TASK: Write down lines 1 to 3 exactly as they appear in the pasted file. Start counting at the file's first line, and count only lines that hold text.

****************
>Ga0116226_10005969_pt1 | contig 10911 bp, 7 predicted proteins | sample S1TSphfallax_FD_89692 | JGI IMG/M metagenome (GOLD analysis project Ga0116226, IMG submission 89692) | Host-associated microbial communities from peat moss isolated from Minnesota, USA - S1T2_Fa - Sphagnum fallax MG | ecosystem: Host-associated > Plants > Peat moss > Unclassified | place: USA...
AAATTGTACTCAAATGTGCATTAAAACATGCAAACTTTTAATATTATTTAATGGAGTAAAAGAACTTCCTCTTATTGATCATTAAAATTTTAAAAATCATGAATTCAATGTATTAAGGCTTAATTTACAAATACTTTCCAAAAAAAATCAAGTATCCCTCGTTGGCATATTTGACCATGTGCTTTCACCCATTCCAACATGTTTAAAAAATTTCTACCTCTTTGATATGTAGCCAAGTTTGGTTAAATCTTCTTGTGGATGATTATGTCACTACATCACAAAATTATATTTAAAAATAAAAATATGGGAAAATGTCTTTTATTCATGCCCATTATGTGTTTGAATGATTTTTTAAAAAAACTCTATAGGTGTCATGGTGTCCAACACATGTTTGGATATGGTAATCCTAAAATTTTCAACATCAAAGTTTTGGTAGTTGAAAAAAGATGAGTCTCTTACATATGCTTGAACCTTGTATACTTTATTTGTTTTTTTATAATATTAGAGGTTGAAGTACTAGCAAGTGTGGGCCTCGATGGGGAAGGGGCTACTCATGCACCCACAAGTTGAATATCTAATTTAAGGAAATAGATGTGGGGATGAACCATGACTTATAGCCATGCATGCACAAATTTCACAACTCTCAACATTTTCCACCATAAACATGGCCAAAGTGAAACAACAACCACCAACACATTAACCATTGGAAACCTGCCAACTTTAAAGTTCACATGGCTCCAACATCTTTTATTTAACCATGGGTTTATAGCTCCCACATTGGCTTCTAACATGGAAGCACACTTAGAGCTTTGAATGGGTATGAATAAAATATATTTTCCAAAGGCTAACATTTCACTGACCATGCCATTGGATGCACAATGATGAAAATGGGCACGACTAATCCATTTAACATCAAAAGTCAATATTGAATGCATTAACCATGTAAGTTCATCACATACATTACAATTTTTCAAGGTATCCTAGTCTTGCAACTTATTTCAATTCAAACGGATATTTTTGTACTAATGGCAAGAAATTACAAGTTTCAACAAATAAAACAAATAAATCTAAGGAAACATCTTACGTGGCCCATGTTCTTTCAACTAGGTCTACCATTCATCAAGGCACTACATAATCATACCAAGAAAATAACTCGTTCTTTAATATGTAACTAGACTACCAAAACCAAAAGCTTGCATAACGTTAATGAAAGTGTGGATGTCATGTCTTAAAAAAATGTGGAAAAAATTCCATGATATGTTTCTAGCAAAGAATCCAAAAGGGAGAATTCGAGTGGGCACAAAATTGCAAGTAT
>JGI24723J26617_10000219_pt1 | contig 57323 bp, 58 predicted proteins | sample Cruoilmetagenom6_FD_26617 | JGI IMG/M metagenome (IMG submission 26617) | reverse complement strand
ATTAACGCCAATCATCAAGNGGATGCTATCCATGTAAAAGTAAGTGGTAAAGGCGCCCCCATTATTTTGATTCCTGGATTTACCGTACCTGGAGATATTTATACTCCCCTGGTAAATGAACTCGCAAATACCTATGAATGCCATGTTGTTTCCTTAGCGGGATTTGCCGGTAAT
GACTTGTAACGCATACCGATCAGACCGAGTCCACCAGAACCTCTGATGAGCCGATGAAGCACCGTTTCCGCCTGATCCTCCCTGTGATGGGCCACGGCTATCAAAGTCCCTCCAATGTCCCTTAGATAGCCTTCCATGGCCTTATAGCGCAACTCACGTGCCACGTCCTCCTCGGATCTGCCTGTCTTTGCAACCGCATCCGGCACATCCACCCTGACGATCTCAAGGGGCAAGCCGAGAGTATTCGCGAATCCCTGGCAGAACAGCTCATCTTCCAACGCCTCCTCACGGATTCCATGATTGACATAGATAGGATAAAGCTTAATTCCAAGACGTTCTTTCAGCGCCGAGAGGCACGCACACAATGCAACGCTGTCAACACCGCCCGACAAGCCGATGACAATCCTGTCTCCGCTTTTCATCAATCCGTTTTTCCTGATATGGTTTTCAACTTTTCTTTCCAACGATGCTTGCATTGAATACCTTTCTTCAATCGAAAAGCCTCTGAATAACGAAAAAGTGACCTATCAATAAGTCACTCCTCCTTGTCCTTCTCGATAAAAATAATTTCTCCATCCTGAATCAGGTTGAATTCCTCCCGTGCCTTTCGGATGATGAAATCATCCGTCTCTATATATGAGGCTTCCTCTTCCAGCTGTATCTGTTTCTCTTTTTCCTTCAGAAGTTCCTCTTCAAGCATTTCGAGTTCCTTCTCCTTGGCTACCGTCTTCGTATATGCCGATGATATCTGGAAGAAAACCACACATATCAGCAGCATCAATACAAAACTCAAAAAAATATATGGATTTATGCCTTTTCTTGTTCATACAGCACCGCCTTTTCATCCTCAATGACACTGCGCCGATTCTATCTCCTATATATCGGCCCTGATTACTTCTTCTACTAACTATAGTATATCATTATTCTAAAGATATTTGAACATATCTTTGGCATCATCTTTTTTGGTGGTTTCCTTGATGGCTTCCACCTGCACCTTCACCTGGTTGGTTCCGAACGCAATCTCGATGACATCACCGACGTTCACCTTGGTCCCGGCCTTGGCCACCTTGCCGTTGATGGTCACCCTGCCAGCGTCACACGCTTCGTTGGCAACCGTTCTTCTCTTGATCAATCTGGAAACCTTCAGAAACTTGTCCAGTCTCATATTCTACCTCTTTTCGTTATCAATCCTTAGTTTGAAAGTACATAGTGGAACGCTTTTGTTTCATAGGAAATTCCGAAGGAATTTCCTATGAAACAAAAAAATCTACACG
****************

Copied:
>Ga0116226_10005969_pt1 | contig 10911 bp, 7 predicted proteins | sample S1TSphfallax_FD_89692 | JGI IMG/M metagenome (GOLD analysis project Ga0116226, IMG submission 89692) | Host-associated microbial communities from peat moss isolated from Minnesota, USA - S1T2_Fa - Sphagnum fallax MG | ecosystem: Host-associated > Plants > Peat moss > Unclassified | place: USA...
AAATTGTACTCAAATGTGCATTAAAACATGCAAACTTTTAATATTATTTAATGGAGTAAAAGAACTTCCTCTTATTGATCATTAAAATTTTAAAAATCATGAATTCAATGTATTAAGGCTTAATTTACAAATACTTTCCAAAAAAAATCAAGTATCCCTCGTTGGCATATTTGACCATGTGCTTTCACCCATTCCAACATGTTTAAAAAATTTCTACCTCTTTGATATGTAGCCAAGTTTGGTTAAATCTTCTTGTGGATGATTATGTCACTACATCACAAAATTATATTTAAAAATAAAAATATGGGAAAATGTCTTTTATTCATGCCCATTATGTGTTTGAATGATTTTTTAAAAAAACTCTATAGGTGTCATGGTGTCCAACACATGTTTGGATATGGTAATCCTAAAATTTTCAACATCAAAGTTTTGGTAGTTGAAAAAAGATGAGTCTCTTACATATGCTTGAACCTTGTATACTTTATTTGTTTTTTTATAATATTAGAGGTTGAAGTACTAGCAAGTGTGGGCCTCGATGGGGAAGGGGCTACTCATGCACCCACAAGTTGAATATCTAATTTAAGGAAATAGATGTGGGGATGAACCATGACTTATAGCCATGCATGCACAAATTTCACAACTCTCAACATTTTCCACCATAAACATGGCCAAAGTGAAACAACAACCACCAACACATTAACCATTGGAAACCTGCCAACTTTAAAGTTCACATGGCTCCAACATCTTTTATTTAACCATGGGTTTATAGCTCCCACATTGGCTTCTAACATGGAAGCACACTTAGAGCTTTGAATGGGTATGAATAAAATATATTTTCCAAAGGCTAACATTTCACTGACCATGCCATTGGATGCACAATGATGAAAATGGGCACGACTAATCCATTTAACATCAAAAGTCAATATTGAATGCATTAACCATGTAAGTTCATCACATACATTACAATTTTTCAAGGTATCCTAGTCTTGCAACTTATTTCAATTCAAACGGATATTTTTGTACTAATGGCAAGAAATTACAAGTTTCAACAAATAAAACAAATAAATCTAAGGAAACATCTTACGTGGCCCATGTTCTTTCAACTAGGTCTACCATTCATCAAGGCACTACATAATCATACCAAGAAAATAACTCGTTCTTTAATATGTAACTAGACTACCAAAACCAAAAGCTTGCATAACGTTAATGAAAGTGTGGATGTCATGTCTTAAAAAAATGTGGAAAAAATTCCATGATATGTTTCTAGCAAAGAATCCAAAAGGGAGAATTCGAGTGGGCACAAAATTGCAAGTAT
>JGI24723J26617_10000219_pt1 | contig 57323 bp, 58 predicted proteins | sample Cruoilmetagenom6_FD_26617 | JGI IMG/M metagenome (IMG submission 26617) | reverse complement strand